10. Then do the same for the back-strap attachment. Be mindful to sew all the way around the strap - for example make sure the front of the dress is also attached to the strap with some 'invisible' sewing! See picture 10b. Then repeat for your second strap.

Step 10a
Step 10b

11. Add any embellishments. I've used some cute bows which I bought from our $2 shop and then just sewed them on like I would a button. I've seen all sorts of embellishments: pretty images you can iron onto the fabric; buttons; ribbon; beads... the list is really endless!

And voila! A cute and easy dress to make and more importantly... a dress that Elise can easily put on her doll without any assistance from an adult.

Here's another dress I have made using the same simple design:

Happy sewing and happy play time!

Love and hugs,
Rebecca and Elise x

Tuesday, December 1, 2015

Positions for Labour

With only 11 weeks until my due date (15 February 2016), I am starting to think about the birth itself. I'm not concerned about it - on the contrary, I am extremely excited about 'D Day'!

My 28 week bump!

I know so many mums who have had difficult births. By that I mean long labours. Painful labours and births. Disappointments.

Many say the most important thing is that the baby came out safe. And of course that is the most important aspect: that you and your newborn are both safe and well.

But there has to be more to it than that. One thing is always certain with birth: the baby will come out. But what I think a lot of people miss is that you have plenty of opportunity to determine how that baby will come out.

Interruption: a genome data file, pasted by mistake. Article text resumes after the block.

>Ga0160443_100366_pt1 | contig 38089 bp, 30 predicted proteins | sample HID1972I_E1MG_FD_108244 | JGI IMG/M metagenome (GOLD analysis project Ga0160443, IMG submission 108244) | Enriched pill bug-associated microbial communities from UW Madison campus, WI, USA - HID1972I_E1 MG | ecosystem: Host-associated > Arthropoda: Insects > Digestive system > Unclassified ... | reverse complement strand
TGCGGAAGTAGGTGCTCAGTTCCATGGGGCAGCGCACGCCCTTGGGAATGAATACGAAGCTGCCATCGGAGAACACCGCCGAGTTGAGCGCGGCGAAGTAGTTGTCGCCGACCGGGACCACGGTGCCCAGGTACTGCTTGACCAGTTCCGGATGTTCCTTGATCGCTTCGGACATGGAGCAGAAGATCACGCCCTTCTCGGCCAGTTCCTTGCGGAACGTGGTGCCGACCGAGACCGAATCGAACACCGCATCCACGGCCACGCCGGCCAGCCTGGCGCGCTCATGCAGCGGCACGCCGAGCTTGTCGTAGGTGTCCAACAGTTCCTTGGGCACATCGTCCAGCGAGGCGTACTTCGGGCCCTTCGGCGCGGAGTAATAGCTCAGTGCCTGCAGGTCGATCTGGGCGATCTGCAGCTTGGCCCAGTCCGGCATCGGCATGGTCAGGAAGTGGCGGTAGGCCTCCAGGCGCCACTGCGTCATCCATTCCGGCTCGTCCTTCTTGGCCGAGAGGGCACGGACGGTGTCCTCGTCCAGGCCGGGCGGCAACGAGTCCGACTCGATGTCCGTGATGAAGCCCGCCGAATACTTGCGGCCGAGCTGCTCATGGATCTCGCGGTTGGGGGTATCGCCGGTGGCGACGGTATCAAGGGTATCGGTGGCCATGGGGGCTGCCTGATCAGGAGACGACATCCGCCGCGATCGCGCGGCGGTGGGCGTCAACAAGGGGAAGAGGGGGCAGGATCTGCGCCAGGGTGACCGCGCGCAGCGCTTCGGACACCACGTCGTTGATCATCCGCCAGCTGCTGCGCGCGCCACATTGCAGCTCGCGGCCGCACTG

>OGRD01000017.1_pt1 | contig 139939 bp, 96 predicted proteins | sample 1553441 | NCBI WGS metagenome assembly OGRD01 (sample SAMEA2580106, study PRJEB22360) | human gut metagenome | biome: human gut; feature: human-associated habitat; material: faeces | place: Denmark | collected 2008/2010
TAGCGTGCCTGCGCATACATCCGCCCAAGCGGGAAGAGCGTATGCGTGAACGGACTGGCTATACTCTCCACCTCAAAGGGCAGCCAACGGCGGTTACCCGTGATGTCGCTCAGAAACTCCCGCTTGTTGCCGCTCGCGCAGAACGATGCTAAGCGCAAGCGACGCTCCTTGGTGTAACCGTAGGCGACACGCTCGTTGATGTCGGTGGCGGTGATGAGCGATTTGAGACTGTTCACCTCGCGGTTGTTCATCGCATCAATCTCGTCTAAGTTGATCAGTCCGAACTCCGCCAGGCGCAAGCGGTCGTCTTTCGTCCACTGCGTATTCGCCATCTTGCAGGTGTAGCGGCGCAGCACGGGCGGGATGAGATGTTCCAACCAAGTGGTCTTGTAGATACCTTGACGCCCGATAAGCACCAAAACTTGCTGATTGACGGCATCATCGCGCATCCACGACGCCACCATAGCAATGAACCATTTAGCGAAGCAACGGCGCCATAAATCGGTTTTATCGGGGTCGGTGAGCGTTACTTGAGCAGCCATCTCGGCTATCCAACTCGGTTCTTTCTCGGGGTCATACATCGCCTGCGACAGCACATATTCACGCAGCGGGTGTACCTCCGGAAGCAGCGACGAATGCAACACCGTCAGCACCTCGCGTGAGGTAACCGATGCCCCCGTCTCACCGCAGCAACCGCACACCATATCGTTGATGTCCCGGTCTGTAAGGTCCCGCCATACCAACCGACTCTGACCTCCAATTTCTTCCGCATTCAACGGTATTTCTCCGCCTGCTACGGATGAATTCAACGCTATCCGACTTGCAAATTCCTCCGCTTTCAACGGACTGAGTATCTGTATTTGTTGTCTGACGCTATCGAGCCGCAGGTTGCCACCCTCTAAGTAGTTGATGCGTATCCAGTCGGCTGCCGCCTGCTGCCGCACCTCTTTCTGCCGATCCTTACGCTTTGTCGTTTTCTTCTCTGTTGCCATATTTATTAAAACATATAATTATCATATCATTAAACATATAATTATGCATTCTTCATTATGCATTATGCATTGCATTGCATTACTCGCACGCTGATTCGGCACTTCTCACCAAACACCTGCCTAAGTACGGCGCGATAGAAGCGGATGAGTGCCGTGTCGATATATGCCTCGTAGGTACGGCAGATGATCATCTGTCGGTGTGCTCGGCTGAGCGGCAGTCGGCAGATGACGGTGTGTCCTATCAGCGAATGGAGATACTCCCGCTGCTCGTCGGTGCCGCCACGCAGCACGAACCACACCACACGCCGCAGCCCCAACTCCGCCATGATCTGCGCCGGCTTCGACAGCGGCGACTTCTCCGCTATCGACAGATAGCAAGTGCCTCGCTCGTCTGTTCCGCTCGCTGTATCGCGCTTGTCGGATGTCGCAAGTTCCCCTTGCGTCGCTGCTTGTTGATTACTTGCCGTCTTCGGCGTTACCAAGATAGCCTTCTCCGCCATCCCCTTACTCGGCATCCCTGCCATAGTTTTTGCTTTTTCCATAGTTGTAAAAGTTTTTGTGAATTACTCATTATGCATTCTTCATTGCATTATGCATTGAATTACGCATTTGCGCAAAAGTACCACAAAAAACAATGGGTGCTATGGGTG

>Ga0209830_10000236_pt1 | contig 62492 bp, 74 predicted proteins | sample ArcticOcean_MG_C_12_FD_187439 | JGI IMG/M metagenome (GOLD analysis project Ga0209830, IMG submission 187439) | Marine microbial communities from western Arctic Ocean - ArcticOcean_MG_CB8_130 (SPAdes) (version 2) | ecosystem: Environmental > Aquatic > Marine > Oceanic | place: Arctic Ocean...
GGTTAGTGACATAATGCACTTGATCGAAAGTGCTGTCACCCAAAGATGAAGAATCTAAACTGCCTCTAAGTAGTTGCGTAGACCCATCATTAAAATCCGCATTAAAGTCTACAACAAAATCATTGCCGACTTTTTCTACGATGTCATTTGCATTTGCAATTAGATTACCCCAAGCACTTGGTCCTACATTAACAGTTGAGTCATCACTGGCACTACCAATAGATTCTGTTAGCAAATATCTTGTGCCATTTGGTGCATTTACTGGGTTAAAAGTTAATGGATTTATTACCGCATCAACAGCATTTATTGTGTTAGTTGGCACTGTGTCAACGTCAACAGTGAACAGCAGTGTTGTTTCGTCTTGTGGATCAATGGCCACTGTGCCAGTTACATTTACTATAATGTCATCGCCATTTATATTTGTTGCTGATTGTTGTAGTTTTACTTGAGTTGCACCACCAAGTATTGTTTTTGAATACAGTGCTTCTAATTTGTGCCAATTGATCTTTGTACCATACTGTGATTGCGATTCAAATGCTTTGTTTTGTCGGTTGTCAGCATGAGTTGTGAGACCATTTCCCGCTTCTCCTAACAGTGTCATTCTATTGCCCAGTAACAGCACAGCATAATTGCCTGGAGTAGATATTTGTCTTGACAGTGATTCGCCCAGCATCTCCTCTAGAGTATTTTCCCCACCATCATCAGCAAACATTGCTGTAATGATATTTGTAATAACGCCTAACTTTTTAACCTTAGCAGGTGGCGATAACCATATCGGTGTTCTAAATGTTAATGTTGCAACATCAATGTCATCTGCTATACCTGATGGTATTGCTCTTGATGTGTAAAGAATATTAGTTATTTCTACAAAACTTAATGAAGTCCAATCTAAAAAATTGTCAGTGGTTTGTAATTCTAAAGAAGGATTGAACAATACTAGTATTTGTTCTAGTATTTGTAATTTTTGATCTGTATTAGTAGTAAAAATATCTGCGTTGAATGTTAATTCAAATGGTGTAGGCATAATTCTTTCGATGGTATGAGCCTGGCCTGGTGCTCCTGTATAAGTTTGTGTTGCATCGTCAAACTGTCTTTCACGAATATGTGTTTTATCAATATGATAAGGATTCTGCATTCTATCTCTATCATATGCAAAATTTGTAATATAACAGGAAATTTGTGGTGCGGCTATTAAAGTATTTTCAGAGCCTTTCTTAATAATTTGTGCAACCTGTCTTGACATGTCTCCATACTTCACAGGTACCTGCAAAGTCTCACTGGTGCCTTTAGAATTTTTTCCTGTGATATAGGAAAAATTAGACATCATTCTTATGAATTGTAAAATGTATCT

My Own Positive Experiences

I have never wanted to feel robbed by any birthing experience. I'm extremely fortunate to have had a very positive first birthing experience and I am determined to have the same sort of experience this time round.

Much of my own thinking about birth, I've realised, comes from my own mum's positive perspectives on birthing. My brother and I were both born naturally - my mum had a bit of gas and air and she focused on being as relaxed as she could until we were born. So much so, she was watching a film at home when she went into labour with my brother and refused to leave for hospital until her film had finished. Mum has only ever talked about the 'ease of birth' to me and as a result, I have only ever believed it to be a straight forward process.

This is why I always actively avoid women who want to share their horror stories with me. They add no value to me as a pregnant woman - who wants to hear about someone else's 65 hour labour or birthing agony when you are faced with your own birth in a few short months??

Birthing Preparation

Preparation is absolutely key to a pleasant birthing experience. I prefer to listen to my hypnobirthing CDs; practice my hypno breathing; research videos of women giving birth naturally and pleasantly; doing yoga that focuses on my pelvic area; and stretching.